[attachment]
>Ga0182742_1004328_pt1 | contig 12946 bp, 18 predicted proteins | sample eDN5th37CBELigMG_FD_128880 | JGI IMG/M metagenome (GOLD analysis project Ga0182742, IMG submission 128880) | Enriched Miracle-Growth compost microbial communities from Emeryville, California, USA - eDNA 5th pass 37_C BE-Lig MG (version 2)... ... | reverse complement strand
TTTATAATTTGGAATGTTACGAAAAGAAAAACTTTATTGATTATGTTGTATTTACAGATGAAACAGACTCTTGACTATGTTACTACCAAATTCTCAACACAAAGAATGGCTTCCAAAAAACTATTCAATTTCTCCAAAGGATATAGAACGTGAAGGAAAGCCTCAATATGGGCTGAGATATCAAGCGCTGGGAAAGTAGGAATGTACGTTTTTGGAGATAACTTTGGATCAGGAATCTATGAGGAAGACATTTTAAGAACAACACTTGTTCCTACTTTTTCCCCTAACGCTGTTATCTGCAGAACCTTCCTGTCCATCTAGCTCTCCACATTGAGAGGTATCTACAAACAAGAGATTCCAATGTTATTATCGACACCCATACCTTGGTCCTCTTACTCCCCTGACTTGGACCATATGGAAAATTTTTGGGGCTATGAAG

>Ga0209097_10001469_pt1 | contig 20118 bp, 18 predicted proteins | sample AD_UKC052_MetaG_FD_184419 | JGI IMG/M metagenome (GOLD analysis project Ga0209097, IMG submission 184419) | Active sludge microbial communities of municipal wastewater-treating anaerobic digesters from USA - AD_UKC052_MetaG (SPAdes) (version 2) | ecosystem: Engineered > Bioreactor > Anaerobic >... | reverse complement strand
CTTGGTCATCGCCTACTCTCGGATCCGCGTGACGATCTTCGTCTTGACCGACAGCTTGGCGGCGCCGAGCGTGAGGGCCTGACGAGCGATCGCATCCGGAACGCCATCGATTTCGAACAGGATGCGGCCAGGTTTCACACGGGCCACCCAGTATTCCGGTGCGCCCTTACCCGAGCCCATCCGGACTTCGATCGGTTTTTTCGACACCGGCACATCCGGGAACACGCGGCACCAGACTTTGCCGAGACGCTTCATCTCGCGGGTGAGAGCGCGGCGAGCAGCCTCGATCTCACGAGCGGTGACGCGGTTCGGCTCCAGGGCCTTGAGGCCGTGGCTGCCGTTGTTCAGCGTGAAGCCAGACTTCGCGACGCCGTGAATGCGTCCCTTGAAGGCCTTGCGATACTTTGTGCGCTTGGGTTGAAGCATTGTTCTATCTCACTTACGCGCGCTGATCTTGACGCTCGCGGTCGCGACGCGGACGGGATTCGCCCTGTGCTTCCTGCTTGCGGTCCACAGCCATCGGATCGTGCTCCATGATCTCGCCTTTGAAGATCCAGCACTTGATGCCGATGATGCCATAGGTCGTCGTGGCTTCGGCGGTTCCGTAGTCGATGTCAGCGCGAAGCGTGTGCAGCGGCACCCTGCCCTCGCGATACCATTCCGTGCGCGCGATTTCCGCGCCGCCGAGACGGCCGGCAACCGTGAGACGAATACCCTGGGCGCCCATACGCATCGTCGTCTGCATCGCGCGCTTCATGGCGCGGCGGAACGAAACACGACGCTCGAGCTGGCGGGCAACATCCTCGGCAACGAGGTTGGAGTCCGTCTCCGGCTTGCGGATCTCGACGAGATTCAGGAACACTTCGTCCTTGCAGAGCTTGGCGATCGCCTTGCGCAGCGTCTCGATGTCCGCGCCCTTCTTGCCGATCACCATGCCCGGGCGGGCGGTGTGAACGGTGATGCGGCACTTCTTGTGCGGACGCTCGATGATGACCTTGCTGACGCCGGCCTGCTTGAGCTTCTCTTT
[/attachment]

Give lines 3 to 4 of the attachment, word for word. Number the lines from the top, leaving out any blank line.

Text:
>Ga0209097_10001469_pt1 | contig 20118 bp, 18 predicted proteins | sample AD_UKC052_MetaG_FD_184419 | JGI IMG/M metagenome (GOLD analysis project Ga0209097, IMG submission 184419) | Active sludge microbial communities of municipal wastewater-treating anaerobic digesters from USA - AD_UKC052_MetaG (SPAdes) (version 2) | ecosystem: Engineered > Bioreactor > Anaerobic >... | reverse complement strand
CTTGGTCATCGCCTACTCTCGGATCCGCGTGACGATCTTCGTCTTGACCGACAGCTTGGCGGCGCCGAGCGTGAGGGCCTGACGAGCGATCGCATCCGGAACGCCATCGATTTCGAACAGGATGCGGCCAGGTTTCACACGGGCCACCCAGTATTCCGGTGCGCCCTTACCCGAGCCCATCCGGACTTCGATCGGTTTTTTCGACACCGGCACATCCGGGAACACGCGGCACCAGACTTTGCCGAGACGCTTCATCTCGCGGGTGAGAGCGCGGCGAGCAGCCTCGATCTCACGAGCGGTGACGCGGTTCGGCTCCAGGGCCTTGAGGCCGTGGCTGCCGTTGTTCAGCGTGAAGCCAGACTTCGCGACGCCGTGAATGCGTCCCTTGAAGGCCTTGCGATACTTTGTGCGCTTGGGTTGAAGCATTGTTCTATCTCACTTACGCGCGCTGATCTTGACGCTCGCGGTCGCGACGCGGACGGGATTCGCCCTGTGCTTCCTGCTTGCGGTCCACAGCCATCGGATCGTGCTCCATGATCTCGCCTTTGAAGATCCAGCACTTGATGCCGATGATGCCATAGGTCGTCGTGGCTTCGGCGGTTCCGTAGTCGATGTCAGCGCGAAGCGTGTGCAGCGGCACCCTGCCCTCGCGATACCATTCCGTGCGCGCGATTTCCGCGCCGCCGAGACGGCCGGCAACCGTGAGACGAATACCCTGGGCGCCCATACGCATCGTCGTCTGCATCGCGCGCTTCATGGCGCGGCGGAACGAAACACGACGCTCGAGCTGGCGGGCAACATCCTCGGCAACGAGGTTGGAGTCCGTCTCCGGCTTGCGGATCTCGACGAGATTCAGGAACACTTCGTCCTTGCAGAGCTTGGCGATCGCCTTGCGCAGCGTCTCGATGTCCGCGCCCTTCTTGCCGATCACCATGCCCGGGCGGGCGGTGTGAACGGTGATGCGGCACTTCTTGTGCGGACGCTCGATGATGACCTTGCTGACGCCGGCCTGCTTGAGCTTCTCTTT